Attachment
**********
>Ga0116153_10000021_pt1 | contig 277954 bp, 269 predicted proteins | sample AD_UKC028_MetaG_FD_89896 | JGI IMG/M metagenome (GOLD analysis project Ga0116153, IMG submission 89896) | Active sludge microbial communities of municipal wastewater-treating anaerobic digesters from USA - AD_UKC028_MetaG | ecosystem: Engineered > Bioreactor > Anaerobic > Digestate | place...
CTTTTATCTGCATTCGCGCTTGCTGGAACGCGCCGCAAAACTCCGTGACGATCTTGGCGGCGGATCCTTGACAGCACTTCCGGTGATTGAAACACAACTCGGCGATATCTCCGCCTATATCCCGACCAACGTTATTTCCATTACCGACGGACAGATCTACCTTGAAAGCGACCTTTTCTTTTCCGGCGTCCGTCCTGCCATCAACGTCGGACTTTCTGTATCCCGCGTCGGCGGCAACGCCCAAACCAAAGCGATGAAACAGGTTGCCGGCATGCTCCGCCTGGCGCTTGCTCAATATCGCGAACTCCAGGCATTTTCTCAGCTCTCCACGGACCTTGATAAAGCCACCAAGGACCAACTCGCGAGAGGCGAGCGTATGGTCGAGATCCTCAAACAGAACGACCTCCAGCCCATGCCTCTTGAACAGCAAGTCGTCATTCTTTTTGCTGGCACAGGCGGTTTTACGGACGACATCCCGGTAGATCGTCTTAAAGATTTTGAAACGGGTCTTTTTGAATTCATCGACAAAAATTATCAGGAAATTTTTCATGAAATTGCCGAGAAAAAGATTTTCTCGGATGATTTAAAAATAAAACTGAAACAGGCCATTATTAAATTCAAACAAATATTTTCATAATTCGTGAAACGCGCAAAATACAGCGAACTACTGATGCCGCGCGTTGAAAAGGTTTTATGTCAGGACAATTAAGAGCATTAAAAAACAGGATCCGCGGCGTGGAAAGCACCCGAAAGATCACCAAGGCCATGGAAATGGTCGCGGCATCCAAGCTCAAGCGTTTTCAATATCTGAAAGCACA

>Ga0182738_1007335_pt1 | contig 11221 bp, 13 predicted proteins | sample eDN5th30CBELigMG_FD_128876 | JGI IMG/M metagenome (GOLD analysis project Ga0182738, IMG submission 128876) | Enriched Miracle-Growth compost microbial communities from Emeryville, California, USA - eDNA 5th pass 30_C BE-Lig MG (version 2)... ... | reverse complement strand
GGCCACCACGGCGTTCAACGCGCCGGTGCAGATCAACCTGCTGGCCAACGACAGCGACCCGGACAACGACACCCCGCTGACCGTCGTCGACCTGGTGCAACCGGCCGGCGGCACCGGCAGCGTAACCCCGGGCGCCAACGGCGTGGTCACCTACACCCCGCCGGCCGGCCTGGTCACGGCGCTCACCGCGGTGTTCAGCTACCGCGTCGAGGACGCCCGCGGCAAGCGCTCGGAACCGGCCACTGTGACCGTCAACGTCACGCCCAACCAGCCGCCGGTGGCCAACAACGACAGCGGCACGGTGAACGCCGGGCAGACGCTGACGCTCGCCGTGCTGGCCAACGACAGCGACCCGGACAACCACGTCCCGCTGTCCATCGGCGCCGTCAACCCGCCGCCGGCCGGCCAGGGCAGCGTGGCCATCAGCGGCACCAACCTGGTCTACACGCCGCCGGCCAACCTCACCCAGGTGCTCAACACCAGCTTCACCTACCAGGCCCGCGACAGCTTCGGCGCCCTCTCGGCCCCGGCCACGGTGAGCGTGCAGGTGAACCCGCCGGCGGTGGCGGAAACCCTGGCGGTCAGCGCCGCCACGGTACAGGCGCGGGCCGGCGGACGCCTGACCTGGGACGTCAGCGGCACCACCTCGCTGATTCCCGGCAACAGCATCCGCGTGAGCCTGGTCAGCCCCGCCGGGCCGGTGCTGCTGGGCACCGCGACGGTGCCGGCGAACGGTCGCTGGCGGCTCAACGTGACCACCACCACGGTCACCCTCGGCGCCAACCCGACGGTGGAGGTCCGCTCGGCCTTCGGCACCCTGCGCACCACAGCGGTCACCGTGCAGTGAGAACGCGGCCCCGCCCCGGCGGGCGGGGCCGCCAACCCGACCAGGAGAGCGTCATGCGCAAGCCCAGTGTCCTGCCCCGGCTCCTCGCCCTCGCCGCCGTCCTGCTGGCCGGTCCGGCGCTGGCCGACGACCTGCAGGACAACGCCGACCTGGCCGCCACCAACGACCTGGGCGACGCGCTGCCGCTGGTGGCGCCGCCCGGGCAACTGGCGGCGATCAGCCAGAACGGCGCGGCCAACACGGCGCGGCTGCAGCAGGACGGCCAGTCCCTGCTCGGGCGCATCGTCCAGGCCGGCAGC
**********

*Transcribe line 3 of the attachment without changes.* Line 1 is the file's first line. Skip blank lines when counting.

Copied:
>Ga0182738_1007335_pt1 | contig 11221 bp, 13 predicted proteins | sample eDN5th30CBELigMG_FD_128876 | JGI IMG/M metagenome (GOLD analysis project Ga0182738, IMG submission 128876) | Enriched Miracle-Growth compost microbial communities from Emeryville, California, USA - eDNA 5th pass 30_C BE-Lig MG (version 2)... ... | reverse complement strand